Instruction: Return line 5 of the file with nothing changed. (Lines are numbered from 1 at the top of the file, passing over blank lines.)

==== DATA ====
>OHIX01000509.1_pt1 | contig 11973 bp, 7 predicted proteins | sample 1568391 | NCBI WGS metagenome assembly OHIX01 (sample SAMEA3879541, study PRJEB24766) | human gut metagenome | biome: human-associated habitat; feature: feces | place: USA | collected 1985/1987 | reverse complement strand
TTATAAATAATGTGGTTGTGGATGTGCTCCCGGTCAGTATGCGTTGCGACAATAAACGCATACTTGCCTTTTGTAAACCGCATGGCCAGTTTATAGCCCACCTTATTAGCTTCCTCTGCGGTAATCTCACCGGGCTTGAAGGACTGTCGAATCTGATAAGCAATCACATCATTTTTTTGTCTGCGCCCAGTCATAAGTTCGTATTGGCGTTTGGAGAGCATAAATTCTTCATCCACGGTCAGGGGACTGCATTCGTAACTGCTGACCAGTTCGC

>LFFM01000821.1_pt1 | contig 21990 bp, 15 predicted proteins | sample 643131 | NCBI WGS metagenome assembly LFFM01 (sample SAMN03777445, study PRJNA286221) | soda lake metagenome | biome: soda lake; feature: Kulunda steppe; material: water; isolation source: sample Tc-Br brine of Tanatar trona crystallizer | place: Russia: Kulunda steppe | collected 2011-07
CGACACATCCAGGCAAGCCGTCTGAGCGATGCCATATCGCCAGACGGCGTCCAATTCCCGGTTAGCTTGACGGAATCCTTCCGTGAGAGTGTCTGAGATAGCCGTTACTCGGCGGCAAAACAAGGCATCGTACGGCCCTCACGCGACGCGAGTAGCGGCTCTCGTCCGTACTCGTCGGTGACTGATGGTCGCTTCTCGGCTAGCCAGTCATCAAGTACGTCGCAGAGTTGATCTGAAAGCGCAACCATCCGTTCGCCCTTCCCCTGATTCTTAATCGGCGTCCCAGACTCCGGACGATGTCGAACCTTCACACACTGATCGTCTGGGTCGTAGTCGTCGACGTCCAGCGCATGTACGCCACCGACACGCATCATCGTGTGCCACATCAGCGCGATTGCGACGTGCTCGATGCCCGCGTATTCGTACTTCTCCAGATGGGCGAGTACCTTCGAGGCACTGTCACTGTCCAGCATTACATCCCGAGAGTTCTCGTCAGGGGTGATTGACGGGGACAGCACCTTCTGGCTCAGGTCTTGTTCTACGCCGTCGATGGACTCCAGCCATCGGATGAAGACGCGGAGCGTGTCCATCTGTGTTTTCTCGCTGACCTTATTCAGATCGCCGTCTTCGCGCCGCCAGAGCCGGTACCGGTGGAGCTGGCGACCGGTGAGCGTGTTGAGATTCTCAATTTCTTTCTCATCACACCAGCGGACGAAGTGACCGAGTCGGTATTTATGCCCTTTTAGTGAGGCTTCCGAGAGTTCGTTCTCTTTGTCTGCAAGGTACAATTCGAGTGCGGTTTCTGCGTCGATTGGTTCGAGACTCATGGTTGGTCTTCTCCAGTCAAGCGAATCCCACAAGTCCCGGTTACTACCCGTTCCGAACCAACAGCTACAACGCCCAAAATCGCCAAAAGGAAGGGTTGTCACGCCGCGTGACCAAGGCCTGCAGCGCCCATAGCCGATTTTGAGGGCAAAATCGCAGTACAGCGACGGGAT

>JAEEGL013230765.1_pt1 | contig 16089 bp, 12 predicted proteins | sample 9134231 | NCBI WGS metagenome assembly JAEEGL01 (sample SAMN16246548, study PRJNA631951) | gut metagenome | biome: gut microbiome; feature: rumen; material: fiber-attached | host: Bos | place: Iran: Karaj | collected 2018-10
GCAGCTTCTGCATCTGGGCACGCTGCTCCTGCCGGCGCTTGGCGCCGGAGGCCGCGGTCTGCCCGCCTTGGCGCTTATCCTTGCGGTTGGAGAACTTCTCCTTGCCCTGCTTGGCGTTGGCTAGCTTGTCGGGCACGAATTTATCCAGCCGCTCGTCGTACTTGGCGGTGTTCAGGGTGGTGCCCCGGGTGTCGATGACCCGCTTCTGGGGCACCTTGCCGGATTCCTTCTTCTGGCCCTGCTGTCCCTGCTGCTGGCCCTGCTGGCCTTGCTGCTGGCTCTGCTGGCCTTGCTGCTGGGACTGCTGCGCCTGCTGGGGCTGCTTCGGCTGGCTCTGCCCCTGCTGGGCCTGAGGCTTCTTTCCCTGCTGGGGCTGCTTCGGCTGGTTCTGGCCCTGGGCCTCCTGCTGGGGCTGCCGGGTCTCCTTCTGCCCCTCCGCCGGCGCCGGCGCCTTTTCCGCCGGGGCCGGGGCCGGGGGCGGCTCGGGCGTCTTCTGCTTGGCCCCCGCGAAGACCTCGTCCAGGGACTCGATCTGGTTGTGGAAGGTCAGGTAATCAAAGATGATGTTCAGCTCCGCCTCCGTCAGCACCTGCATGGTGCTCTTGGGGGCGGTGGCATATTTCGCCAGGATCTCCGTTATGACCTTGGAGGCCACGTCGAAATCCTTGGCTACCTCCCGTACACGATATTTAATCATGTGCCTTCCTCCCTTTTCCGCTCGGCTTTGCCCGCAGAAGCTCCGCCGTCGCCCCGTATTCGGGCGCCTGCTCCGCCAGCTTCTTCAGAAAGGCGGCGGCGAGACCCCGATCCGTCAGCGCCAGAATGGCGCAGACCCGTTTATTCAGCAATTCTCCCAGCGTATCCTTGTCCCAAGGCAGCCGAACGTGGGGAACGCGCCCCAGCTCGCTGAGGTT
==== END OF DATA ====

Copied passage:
>JAEEGL013230765.1_pt1 | contig 16089 bp, 12 predicted proteins | sample 9134231 | NCBI WGS metagenome assembly JAEEGL01 (sample SAMN16246548, study PRJNA631951) | gut metagenome | biome: gut microbiome; feature: rumen; material: fiber-attached | host: Bos | place: Iran: Karaj | collected 2018-10